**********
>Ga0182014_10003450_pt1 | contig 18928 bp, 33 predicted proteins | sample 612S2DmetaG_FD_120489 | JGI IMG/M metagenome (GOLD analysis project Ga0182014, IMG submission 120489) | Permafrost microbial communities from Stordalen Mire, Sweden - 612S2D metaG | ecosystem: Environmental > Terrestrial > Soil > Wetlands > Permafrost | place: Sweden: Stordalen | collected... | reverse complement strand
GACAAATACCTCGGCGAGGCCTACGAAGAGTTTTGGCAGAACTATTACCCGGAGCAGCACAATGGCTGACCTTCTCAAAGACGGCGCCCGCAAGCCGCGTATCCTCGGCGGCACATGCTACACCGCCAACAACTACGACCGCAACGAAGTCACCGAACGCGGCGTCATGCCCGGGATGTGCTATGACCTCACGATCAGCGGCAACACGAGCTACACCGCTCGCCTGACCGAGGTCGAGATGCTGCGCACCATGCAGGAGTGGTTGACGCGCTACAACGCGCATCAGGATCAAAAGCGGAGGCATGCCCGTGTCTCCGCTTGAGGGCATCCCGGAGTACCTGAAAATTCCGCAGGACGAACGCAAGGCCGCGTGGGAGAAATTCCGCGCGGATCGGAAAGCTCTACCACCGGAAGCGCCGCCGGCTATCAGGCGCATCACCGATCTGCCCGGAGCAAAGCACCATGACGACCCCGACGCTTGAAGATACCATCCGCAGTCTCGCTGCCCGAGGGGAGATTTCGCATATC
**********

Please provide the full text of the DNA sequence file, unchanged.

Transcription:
>Ga0182014_10003450_pt1 | contig 18928 bp, 33 predicted proteins | sample 612S2DmetaG_FD_120489 | JGI IMG/M metagenome (GOLD analysis project Ga0182014, IMG submission 120489) | Permafrost microbial communities from Stordalen Mire, Sweden - 612S2D metaG | ecosystem: Environmental > Terrestrial > Soil > Wetlands > Permafrost | place: Sweden: Stordalen | collected... | reverse complement strand
GACAAATACCTCGGCGAGGCCTACGAAGAGTTTTGGCAGAACTATTACCCGGAGCAGCACAATGGCTGACCTTCTCAAAGACGGCGCCCGCAAGCCGCGTATCCTCGGCGGCACATGCTACACCGCCAACAACTACGACCGCAACGAAGTCACCGAACGCGGCGTCATGCCCGGGATGTGCTATGACCTCACGATCAGCGGCAACACGAGCTACACCGCTCGCCTGACCGAGGTCGAGATGCTGCGCACCATGCAGGAGTGGTTGACGCGCTACAACGCGCATCAGGATCAAAAGCGGAGGCATGCCCGTGTCTCCGCTTGAGGGCATCCCGGAGTACCTGAAAATTCCGCAGGACGAACGCAAGGCCGCGTGGGAGAAATTCCGCGCGGATCGGAAAGCTCTACCACCGGAAGCGCCGCCGGCTATCAGGCGCATCACCGATCTGCCCGGAGCAAAGCACCATGACGACCCCGACGCTTGAAGATACCATCCGCAGTCTCGCTGCCCGAGGGGAGATTTCGCATATC